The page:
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Toe Deformities

Toe deformities can vary greatly. Some toe deformities can negatively impact your child’s quality of life if left untreated. Depending on what kind of deformity your child has, walking can be painful and shoe wear may be difficult. If left untreated, problems with other weight bearing joints such as the knees and hips may occur.

What causes Toe Deformities?

  • Congenital – this means that children are bornwith the deformities
  • Improperly Fitted Shoes – shoes that cause the toes to be abnormally positioned such as high heels 
  • Injury – trauma to the toes such as jamming or fractures to the toes
  • Muscle and Nerve Damage – this can cause muscle and ligaments to tighten leading to deformity

What are common types of Toe Deformities?

Hallux Valgus
Also known as a bunion deformity. The big toe of the foot is called the hallux. When the big toe starts to deviate inwards towards the little toe it is called hallux valgus. A bunion can form at the base of the big toe, which can often times be very painful. This is most likely associated with tight, improperly fitted shoe wear and more commonly affects females. Most bunions can be treated conservatively with wide based shoes to give more room so there is less pressure. If the bunion causes persistent pain and difficulty walking, surgery may be needed. Surgery will realign the bones, tendons, and ligaments into the proper position.

Claw Toe
The toe is bent down, digging or “clawing” into the bottom of the shoe. Although most people tend to believe this is related to improper shoe wear, this disorder is most likely associated with nerve damage, such as Charcot Marie Tooth Syndrome. Corns or callous may develop over the ball of the foot or the top of the toe. If the claw toe is flexible, wearing soft and spacious shoes can help along with stretching exercises. If the claw toe becomes more fixed and rigid, surgical correction may be required.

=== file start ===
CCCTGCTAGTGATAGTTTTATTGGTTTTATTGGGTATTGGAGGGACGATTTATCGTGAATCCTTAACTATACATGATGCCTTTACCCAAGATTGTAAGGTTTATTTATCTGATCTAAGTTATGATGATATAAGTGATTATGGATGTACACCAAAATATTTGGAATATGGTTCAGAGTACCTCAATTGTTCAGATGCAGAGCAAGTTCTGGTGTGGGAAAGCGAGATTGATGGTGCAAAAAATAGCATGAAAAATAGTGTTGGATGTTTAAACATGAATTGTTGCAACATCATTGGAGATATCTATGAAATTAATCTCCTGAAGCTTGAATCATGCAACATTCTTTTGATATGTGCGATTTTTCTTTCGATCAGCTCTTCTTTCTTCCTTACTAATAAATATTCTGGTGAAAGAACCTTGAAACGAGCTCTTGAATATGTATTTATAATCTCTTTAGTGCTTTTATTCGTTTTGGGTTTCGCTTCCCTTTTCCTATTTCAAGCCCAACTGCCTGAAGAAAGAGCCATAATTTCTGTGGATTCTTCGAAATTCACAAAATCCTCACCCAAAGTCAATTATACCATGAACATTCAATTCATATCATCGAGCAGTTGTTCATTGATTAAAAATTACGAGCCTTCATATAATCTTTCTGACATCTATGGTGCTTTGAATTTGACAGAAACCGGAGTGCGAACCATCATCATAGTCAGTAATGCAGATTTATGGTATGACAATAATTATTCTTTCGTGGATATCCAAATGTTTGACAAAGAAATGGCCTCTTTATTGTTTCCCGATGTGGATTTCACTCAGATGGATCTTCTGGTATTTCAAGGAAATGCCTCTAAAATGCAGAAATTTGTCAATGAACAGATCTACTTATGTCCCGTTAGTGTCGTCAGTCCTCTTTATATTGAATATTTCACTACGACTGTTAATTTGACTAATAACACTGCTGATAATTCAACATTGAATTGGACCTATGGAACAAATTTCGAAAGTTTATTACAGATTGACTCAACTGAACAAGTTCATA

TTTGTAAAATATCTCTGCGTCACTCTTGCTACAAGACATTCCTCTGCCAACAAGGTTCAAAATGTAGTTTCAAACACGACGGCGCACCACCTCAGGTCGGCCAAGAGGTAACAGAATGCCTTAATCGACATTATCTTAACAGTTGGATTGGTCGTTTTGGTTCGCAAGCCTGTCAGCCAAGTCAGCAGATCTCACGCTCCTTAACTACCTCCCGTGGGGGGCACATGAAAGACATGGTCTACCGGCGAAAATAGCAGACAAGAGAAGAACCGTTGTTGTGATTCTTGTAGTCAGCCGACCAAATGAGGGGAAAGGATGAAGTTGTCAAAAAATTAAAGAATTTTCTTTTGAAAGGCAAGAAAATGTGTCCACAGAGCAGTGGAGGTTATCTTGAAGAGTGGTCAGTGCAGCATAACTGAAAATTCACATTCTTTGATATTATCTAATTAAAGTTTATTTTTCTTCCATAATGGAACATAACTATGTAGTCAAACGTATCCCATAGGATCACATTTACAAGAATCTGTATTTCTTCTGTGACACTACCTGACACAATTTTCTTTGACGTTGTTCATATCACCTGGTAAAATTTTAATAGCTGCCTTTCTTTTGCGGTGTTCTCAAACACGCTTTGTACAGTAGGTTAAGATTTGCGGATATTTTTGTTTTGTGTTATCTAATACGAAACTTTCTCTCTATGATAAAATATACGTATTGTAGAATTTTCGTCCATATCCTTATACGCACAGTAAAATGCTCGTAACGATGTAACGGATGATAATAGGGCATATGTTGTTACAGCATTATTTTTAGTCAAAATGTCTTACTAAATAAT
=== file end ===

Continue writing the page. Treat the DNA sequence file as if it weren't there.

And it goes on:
Curly Toes
This is usually congenital or presentat birth. The toes that are typically affected are the small toes on the outside of the foot. The toe can be curling either towards the inside of the foot or to the outside. This is caused by a contracture of tendons that flex the toe. In most cases, the curly toe does not cause any pain or discomfort. Surgical correction is not typically recommended as the deformity tends to improve spontaneously.

Overlapping Fifth Toe
This deformity tends to be congenital or present at birth. The smallest toe on the outside of the foot overlies the toe next to it. The cause of the deformity is not known, but is noted to run in families. Performing stretching exercise and buddy taping the toe can help the deformity, but it may return soon after. Surgery is rarely recommended, but if the toe causes persistent pain and problems with shoe wear, surgery may help correct the deformity.